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NATO emblem

North Atlantic Treaty Organization

NATO provides unified military leadership for the common defense of 26 Western nations. It was established in 1950 by the North Atlantic Treaty, Article 5 of which provides that an armed attack against one or more member nations in Europe or North America shall be considered an attack against all members.

NATO has its headquarters in Brussels, Belgium. The official website is

Member Nations

European members of NATO

Belgium (1949)
Bulgaria (2004)
Canada (1949)
Czech Republic (1999)
Denmark (1949)
Estonia (2004)
France (1949)
Germany (1954)
Greece (1951)
Hungary (1999)
Iceland (1949)
Italy (1949)
Latvia (2004)
Lithuania (2004)
Luxembourg (1949)
Netherlands (1949)
Norway (1949)
Poland (1999)
Portugal (1949)
Romania (2004)
Slovakia (2004)
Slovenia (2004)
Spain (1982)
Turkey (1951)
United Kingdom (1949)
United States (1949)


NATO's highest authority is the North Atlantic Council, which is composed of permanent delegates from all members. The Council is responsible for general policy, budgetary outlines, and administrative actions, and is headed by a Secretary General nominated by member nations.

Secretary Generals of NATO
Lord Ismay, 1952-1957
Paul Henri Spaak, 1957-1961
Dirk U. Stikker, 1961-1964
Manlio Brosio, 1964-1971
Joseph Luns, 1971-1984
Lord Carrington, 1984-1988
Manfred Werner, 1988-1994
Willy Claes, 1994-1995
Javier Solana, 1995-1999
Lord Robertson, 1999-2003
Jaap de Hoop Scheffer, 2003-2009
Anders Fogh Rasmussen, 2009-2014
Jens Staltenberg, 2014-

Subordinate to the Council is the Secretariat, which handles all nonmilitary functions of the alliance.

Also directly responsible to the Council is the Military Committee, which establishes the military policy of NATO. The Council consists of the heads of member nations or their representatives. All decisions of the Council must be unanimous in order to be implemented.


In 1947, the United States and Great Britain signed the Dunkirk Treaty, in which each nation pledged to come to the aid of the other in case of aggression from the Soviet Union. That agreement was complemented in 1948, when Belgium, France, Great Britain, Luxembourg, and the Netherlands signed the Brussels Treaty, the goal of which was the collective defense of the signatory nations. Again the perceived threat was from the Soviet Union.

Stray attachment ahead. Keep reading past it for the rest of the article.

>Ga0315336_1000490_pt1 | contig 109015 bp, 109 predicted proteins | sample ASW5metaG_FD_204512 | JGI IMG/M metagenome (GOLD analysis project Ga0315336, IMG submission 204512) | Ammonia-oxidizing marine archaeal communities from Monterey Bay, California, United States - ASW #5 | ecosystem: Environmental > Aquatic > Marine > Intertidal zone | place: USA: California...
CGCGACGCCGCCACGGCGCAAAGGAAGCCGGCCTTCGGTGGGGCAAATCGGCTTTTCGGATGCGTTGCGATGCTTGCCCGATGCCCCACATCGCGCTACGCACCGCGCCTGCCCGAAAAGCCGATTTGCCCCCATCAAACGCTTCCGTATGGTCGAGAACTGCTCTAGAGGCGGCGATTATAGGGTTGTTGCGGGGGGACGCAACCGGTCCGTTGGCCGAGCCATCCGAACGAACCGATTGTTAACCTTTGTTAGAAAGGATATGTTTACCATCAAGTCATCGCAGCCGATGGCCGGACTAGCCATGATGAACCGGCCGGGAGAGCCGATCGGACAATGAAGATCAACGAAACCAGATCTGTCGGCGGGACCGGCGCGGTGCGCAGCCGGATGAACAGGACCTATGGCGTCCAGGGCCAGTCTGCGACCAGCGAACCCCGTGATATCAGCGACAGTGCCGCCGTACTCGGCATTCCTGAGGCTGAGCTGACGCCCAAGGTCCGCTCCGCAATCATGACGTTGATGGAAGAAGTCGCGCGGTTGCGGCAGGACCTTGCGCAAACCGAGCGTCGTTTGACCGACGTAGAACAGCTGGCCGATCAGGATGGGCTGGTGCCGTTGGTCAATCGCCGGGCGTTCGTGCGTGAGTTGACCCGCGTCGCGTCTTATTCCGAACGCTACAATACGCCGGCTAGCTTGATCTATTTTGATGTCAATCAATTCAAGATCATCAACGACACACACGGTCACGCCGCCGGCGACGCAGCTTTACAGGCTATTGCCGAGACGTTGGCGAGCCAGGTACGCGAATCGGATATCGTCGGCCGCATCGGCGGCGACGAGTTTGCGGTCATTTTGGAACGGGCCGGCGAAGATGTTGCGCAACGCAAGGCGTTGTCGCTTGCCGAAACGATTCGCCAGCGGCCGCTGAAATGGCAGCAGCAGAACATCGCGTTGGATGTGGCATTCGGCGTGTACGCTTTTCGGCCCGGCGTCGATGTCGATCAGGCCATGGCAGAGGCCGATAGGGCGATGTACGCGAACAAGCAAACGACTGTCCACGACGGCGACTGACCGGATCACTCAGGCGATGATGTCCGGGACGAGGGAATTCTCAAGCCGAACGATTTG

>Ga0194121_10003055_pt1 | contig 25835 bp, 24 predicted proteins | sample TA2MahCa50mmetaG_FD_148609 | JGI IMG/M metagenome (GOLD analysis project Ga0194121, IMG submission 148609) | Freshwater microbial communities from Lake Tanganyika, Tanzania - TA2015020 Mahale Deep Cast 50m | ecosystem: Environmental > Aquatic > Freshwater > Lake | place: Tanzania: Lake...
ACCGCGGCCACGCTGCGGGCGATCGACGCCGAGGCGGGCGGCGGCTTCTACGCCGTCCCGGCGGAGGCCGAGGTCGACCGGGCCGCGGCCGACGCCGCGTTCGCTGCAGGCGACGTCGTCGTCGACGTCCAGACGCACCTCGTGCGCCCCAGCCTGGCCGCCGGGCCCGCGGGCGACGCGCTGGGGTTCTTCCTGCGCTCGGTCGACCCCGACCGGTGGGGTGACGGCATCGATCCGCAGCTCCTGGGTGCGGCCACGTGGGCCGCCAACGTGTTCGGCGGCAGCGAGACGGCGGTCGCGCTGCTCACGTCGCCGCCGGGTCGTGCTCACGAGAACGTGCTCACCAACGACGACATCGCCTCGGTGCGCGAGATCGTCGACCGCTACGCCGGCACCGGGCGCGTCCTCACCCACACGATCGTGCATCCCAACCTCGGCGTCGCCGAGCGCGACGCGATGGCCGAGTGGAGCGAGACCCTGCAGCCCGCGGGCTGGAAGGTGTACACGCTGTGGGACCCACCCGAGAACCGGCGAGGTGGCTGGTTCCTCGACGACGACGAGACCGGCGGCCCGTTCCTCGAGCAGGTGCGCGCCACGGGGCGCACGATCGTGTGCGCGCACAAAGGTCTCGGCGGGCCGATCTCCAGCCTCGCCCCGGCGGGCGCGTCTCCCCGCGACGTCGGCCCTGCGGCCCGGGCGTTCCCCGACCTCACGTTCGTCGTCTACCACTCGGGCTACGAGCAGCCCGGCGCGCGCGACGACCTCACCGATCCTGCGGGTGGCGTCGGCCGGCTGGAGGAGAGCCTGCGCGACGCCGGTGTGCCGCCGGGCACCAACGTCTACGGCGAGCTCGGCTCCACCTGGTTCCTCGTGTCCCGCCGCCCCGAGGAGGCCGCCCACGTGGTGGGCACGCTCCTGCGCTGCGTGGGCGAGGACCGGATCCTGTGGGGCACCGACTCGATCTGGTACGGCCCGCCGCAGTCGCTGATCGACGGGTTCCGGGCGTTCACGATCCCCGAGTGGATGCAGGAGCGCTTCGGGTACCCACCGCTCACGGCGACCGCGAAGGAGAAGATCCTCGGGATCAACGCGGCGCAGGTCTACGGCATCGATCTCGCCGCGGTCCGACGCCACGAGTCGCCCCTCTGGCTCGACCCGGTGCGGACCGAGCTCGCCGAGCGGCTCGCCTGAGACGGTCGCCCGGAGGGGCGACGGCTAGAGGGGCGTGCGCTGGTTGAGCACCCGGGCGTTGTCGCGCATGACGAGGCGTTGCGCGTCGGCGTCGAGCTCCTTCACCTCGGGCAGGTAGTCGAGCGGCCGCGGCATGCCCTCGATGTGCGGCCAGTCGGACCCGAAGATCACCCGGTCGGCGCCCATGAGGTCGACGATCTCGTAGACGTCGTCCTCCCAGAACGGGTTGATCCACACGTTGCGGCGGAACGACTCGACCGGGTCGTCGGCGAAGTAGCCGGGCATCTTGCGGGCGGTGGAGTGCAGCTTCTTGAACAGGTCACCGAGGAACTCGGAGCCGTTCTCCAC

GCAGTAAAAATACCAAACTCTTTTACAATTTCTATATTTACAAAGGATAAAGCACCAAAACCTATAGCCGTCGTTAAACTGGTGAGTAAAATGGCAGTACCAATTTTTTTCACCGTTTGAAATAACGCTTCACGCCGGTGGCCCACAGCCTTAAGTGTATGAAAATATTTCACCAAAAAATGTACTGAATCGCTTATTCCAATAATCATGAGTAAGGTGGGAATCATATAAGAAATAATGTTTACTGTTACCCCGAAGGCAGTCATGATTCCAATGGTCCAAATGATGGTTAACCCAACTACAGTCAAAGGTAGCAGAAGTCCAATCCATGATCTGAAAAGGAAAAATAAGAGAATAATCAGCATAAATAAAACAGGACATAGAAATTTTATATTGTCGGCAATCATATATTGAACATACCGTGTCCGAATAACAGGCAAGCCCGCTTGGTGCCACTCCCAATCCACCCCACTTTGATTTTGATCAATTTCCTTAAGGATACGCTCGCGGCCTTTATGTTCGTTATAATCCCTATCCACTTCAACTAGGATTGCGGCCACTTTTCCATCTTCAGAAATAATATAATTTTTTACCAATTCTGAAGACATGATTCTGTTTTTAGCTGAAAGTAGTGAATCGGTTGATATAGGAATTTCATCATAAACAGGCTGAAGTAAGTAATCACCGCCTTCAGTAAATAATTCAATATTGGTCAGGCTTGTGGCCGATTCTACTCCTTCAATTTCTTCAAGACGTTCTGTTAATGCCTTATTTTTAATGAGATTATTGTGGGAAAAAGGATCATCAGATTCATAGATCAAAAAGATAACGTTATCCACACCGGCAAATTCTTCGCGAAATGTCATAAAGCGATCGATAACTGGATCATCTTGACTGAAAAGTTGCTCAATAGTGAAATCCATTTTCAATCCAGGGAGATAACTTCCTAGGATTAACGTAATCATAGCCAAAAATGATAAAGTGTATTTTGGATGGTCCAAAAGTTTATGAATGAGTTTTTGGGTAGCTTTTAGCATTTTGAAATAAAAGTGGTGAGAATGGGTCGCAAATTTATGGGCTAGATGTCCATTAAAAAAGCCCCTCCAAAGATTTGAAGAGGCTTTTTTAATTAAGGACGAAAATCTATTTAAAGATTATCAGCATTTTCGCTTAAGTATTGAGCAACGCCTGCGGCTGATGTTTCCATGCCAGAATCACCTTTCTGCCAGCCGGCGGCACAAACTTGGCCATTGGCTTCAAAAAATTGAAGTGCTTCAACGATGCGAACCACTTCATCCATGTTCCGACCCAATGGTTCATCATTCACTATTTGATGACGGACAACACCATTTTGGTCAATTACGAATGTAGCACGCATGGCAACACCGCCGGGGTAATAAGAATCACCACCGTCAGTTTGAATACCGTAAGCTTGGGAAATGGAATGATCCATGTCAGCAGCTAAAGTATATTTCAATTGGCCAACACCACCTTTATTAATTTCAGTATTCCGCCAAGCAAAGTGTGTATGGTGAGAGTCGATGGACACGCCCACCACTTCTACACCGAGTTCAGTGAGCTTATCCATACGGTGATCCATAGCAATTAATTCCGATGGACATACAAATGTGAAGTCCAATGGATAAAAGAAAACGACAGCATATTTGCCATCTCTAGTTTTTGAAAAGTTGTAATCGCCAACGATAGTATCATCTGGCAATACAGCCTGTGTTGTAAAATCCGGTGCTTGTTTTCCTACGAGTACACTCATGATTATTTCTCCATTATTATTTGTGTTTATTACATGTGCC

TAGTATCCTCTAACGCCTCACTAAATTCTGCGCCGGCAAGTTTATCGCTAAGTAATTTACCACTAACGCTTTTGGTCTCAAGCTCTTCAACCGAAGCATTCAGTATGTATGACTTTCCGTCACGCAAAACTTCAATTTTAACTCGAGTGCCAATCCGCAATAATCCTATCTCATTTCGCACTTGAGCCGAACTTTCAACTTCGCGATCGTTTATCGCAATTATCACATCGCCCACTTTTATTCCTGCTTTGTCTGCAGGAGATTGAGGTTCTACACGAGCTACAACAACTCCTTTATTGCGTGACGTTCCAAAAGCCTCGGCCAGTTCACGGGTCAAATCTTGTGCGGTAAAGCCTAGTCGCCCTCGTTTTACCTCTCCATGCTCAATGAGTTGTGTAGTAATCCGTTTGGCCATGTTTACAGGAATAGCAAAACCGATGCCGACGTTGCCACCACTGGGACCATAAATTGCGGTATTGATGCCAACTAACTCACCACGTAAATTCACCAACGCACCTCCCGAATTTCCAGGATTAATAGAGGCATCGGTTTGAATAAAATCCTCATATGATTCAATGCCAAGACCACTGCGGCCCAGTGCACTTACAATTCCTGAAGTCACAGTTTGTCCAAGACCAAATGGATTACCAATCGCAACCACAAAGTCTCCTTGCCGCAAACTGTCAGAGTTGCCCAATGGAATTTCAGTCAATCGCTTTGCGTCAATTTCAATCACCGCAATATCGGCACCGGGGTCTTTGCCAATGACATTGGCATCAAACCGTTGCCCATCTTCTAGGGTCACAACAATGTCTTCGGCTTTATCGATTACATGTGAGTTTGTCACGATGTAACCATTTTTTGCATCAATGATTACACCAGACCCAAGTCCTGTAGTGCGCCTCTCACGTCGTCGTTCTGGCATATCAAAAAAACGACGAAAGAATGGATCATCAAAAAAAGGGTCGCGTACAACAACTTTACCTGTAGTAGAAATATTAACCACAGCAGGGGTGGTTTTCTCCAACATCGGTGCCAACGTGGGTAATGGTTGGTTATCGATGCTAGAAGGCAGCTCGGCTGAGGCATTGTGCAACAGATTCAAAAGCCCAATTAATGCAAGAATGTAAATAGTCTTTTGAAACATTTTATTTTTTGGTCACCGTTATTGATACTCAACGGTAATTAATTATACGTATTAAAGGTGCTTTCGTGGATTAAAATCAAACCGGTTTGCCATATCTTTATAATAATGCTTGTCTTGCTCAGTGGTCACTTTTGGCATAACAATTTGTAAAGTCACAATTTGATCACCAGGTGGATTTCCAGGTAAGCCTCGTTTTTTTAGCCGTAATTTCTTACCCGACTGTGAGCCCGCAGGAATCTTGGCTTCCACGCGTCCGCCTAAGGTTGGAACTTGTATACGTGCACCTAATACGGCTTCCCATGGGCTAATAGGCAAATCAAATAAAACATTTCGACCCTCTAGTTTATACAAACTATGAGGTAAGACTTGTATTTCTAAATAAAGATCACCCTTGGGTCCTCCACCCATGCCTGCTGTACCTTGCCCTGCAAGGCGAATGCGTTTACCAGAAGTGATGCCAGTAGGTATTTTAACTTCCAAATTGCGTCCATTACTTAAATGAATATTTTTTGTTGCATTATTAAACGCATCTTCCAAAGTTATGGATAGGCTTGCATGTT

As the Soviet Union expanded its influence in Europe, the need for an even stronger alliance of Western nations became clear. That alliance was created by the North Atlantic Treaty, which was signed by twelve nations -- Belgium, Canada, Denmark, France, Great Britain, Iceland, Italy, Luxembourg, The Netherlands, Norway, Portugal, and the United States -- on April 4, 1949, in Washington, D.C.

In September 1950, members of the alliance formed the North Atlantic Treaty Organization, in response to the Communist invasion of South Korea.

Lieutenant General Hans Speidel (right), who had served as a General in the German Army during World War II, became a NATO commander in April 1957. His superior, French General Jean-Étienne Valluy is at his right.
Hans Speidel and Jean-Etienne Valluy

General Lauris Norstad (left), Supreme Allied Commander in Europe, and U.S. Senator Theodore Green, Chairman of the Senate Foreign Relations Committee, study a 1958 map of NATO.
1958 map of NATO

A U.S. aircraft carrier in the Mediterranean salutes NATO's tenth anniversary.
carrier salute

The permanent NATO headquarters building at Dauphine Gate near the Bois de Boulogne in Paris, France, neared completion in December 1959.
NATO headquarters

In 1967 NATO moved its headquarters from Paris, France, to Brussels, Belgium.

NATO was little more than a defensive alliance until 1997, when 30,000 NATO-led troops replaced a United Nations peacekeeping force in Bosnia, the first time NATO's military capabilities would be tested.

In March 1999, NATO went on the offensive, launching an aerial assault on Yugoslavia in order to weaken the regime of President Slobodan Milosevic and stop his campaign of genocide against Kosovo's Albanian population.

Another NATO-led peacekeeping force was sent into the Balkans in the summer of 2001 to enforce a peace agreement between groups representing ethnic Albanians and Slavs in Macedonia. NATO troops were replaced by European Union troops in 2003.

The Article 5 provision of the NATO treaty was invoked for the first time in history in response to the September 11, 2001, attacks on the World Trade Center and Pentagon -- several NATO members sent troops to fight alongside U.S. forces in Afghanistan, which the United States believed was harboring the terrorists who had masterminded the attacks.

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This page was last updated on 12/09/2018.